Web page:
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Dixie Red Hills Rated 24th Best in Nation
The Dixie Red Hills Golf Course in St. George received a significant national recognition early this month when it was rated the 24th best nine hole golf course in the nation by the prestigious Golf World Magazine.
“To be ranked 24th in the nation is big, especially when you realize there are about 15,000 nine-hole courses in the country,” said Thomas Pagel, UGA Executive Director.
“It doesn’t surprise me,” said Ronnie Newren, UGA Tournament Director. “Most of our guys love Dixie Red Hills and flock to it for the annual Dixie Red Hills Amateur. It is very popular.”
Al Simkins, past president of the UGA and frequent player at Red Hills, said, “I like Dixie Red Hills as much as any course in Dixie. It’s fun to play. It’s short, but challenging. The greens are fast and sloping, and they require your attention.”
Simkins also pointed out that Jay Don Blake, the only native Utahn to play regularly on the PGA Tour, grew up with Dixie Red Hills as his play ground. There were no other courses in the St. George area while he was a youngster, and it served him well. He developed a silky smooth putting stroke on the Red Hills greens.
The city, under Mayor Marion Bowler, hired Ernie Schneiter, Sr. as the architect and it first opened in 1965. It was the first golf course in the Dixie area and was popular from the very first day and through all these years has remained Utah’s best nine-hole course.
Dixie Red Hills has a spectacular red rock setting and meanders around sandstone cliffs. It features hundreds of mature Cottonwoods, Mondale Pines, Mesquite, and other trees that provide ample shade during St. George's warmer months. Each hole is quite distinct and leaves a lasting memory.
Three holes that stand out are #1, #3, and #6.
The first hole is a short, up-hill par four and is driveable, but a huge red rock sentry located adjacent to the green needs to be avoided. The first green features three tiers separated by three-foot slopes just waiting to frustrate even the best of players. Any shot hit over the green leaves a very difficult chip back.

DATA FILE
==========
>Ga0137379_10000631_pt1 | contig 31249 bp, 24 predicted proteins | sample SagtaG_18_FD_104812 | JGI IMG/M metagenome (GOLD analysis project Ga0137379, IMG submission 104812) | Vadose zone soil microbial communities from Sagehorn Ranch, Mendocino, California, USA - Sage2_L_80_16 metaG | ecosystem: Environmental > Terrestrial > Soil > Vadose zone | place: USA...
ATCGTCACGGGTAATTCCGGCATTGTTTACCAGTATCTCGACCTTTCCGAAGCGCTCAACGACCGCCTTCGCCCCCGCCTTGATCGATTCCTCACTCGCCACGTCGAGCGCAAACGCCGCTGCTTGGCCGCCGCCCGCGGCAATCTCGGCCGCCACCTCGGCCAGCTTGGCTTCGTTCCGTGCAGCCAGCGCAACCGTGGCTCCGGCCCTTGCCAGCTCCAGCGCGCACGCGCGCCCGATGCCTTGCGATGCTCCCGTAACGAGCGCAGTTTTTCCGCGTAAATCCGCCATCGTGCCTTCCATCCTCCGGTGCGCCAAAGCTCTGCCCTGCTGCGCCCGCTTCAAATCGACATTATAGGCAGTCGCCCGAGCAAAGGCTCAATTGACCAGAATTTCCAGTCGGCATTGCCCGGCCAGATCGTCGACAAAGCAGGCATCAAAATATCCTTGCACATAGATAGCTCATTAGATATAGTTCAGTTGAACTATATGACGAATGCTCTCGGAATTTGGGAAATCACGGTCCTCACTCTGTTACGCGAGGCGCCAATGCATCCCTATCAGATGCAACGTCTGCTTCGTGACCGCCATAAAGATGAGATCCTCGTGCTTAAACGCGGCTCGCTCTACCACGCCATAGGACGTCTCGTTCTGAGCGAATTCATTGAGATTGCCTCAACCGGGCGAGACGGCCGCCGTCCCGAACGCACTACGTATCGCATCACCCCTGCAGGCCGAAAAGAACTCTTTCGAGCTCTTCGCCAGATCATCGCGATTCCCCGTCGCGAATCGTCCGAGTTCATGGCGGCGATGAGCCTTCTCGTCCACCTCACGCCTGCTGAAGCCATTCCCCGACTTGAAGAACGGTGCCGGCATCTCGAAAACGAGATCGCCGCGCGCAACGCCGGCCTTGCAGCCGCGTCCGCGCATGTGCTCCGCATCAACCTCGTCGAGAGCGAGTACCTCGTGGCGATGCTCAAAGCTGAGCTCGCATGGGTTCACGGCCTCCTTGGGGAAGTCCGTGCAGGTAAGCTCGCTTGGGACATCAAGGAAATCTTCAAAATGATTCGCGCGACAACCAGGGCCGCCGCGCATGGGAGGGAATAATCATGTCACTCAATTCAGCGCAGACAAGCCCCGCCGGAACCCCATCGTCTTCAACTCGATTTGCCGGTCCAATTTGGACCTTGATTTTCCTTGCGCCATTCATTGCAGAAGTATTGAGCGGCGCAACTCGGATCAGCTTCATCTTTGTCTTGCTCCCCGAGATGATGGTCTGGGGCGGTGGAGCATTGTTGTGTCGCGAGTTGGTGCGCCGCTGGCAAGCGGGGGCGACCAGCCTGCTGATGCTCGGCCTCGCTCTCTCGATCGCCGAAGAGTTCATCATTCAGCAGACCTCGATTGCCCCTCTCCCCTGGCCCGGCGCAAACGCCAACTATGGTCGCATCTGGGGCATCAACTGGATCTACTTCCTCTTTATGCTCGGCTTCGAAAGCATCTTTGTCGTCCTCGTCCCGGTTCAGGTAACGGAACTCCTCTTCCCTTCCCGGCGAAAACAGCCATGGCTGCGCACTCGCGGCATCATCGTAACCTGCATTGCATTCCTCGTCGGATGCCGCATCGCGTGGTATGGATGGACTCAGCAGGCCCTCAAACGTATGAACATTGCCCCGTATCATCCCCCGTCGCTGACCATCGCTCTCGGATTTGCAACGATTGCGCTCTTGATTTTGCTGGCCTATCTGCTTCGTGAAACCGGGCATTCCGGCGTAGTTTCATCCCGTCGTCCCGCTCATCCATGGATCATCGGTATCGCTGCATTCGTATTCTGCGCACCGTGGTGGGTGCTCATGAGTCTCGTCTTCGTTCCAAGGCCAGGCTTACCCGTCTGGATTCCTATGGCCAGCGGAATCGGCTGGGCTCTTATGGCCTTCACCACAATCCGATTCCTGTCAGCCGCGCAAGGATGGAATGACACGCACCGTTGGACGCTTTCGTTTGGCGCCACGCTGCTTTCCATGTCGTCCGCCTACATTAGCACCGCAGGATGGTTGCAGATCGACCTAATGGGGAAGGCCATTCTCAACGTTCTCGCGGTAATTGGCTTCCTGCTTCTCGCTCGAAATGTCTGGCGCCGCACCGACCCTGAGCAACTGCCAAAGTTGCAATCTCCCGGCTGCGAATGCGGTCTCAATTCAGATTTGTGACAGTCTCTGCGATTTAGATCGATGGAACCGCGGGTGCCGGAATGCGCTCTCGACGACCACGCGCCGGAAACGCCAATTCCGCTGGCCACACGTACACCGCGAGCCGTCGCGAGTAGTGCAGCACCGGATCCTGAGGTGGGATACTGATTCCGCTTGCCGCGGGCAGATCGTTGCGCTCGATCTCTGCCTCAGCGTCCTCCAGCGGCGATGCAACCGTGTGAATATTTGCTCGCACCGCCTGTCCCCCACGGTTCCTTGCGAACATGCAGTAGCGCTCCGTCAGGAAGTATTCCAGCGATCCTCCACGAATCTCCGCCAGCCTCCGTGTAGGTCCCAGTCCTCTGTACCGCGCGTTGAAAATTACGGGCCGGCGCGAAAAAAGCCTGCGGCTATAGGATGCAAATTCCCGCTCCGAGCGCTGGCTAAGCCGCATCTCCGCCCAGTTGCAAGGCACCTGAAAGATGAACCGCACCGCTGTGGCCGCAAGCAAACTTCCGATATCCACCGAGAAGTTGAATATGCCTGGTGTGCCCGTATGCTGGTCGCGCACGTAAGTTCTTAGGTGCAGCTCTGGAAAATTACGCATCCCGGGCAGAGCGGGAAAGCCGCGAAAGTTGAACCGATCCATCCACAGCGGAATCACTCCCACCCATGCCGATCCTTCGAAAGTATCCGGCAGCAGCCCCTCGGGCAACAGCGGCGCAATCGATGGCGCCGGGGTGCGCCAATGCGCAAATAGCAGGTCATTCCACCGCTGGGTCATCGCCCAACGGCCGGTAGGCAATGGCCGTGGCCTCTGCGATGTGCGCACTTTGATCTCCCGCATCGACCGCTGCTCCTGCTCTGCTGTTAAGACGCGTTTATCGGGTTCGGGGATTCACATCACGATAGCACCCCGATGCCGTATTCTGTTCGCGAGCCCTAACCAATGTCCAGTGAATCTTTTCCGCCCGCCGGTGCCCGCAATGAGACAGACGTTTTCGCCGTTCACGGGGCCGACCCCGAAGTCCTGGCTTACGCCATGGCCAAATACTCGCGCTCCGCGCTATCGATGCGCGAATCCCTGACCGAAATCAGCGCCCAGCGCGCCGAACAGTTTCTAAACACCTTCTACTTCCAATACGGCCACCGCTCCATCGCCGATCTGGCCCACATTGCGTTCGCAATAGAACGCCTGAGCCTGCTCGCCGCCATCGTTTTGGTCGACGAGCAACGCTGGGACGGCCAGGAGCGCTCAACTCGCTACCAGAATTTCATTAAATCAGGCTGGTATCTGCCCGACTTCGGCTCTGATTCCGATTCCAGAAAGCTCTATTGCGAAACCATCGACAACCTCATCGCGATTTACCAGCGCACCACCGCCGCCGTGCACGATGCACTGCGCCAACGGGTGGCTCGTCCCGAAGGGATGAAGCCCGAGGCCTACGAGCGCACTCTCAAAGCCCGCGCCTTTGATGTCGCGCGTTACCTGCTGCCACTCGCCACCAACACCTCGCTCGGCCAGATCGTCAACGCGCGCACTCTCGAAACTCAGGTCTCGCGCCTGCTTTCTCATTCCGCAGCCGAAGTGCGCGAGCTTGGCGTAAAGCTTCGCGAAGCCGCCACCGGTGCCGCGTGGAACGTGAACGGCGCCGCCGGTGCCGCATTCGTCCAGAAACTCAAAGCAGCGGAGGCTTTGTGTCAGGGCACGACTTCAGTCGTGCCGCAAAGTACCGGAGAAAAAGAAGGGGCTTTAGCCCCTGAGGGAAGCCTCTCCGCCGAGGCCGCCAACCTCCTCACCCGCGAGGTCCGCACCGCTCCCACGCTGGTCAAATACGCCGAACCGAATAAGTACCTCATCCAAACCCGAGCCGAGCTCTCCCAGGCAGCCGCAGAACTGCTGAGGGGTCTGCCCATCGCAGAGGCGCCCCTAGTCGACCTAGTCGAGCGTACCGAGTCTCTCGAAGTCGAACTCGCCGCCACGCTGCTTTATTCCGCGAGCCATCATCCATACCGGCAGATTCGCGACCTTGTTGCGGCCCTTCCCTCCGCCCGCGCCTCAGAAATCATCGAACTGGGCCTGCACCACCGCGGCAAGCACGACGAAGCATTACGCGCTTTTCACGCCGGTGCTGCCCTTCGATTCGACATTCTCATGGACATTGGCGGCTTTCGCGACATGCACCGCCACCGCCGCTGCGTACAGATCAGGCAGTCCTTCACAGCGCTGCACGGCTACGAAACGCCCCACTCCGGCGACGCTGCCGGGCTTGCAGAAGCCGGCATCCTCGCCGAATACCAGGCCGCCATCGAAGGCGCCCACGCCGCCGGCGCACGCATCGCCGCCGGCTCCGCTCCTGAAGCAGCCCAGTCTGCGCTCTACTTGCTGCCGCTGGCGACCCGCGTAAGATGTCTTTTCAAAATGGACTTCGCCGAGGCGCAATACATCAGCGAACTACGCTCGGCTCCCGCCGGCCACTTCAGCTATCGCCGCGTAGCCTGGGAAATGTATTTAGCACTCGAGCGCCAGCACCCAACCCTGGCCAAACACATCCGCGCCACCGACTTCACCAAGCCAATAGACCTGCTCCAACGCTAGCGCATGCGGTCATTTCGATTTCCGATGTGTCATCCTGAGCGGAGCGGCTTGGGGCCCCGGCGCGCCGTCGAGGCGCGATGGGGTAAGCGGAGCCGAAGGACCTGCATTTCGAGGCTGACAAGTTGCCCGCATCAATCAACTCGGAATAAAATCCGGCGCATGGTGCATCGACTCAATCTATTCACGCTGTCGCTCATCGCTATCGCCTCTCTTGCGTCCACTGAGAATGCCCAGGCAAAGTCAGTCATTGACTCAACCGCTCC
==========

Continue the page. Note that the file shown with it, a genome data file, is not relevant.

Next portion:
The third hole is the only par-five at Red Hills. It forms a semi-circle around imposing sand stone cliffs. If you could tee off directly toward the green the hole would be no more than a par three. This hole finishes with a huge two-tiered green bordered on each side by bunkers.
Hole number six is the last of three par-three holes. It requires a simple 150 yard carry over a beautiful crystal-blue lake. This is one of the most picturesque holes in the region.
The original pro at the course was Gene Schneiter, but he preferred being a superintendent and took the superintendent’s position at Bloomington Country Club in 1968. John Lagant became the head pro in 1968 and remained until 1975.
Jay Don Blake, Robert McArthur, and Reed McArthur all worked in the pro shop during those years. Brent Orchard took over the head position in 1975 and held it until his retirement in 2003, a stint of 28 years.
Brent passed the baton to his son Allen, who is the current head professional. Allen was previously the head professional at St. George Golf Club from 1990 to 2003, and was his dad's assistant at Dixie Red Hills from 1983 to 1900. Allen has been a professional for 28 years.
The course is short and very walkable. About half the golfers choose to walk, which is a very high walking ratio compared to other courses. The elevation is about 2500 feet. The course measures 2,733 yards and is a par 34. It is rated at 66.1 and 119 from the blue tees for twice around the layout, at 65.9 and 119 from the whites, and 64.0 and 107 for the ladies from the red tees.
The driving range was adequate when it was built, but is now irons only. There are two practice putting greens near the first tee.
In the winter season, October through May, the fee is $20.50 for walking and an additional $7 for a cart.
In the summer months, June through September the fee is $12.50 for walking and $7 for a cart.
The superintendent is Jerome Jones and the assistant superintendent is Gary Flowers.
Allen’s dad and brother Paul help staff the pro shop along with Jared Brader and Rob Knowlton.
Food services are very limited, only snacks and bottled drinks and coffee are served.
Norma Swenson is the president of the women’s club, but there is no men’s club at the course.
The major competitive tournament is the Dixie Amateur in the spring and the Red Hills Amateur in the fall. They both attract the best amateurs in the state.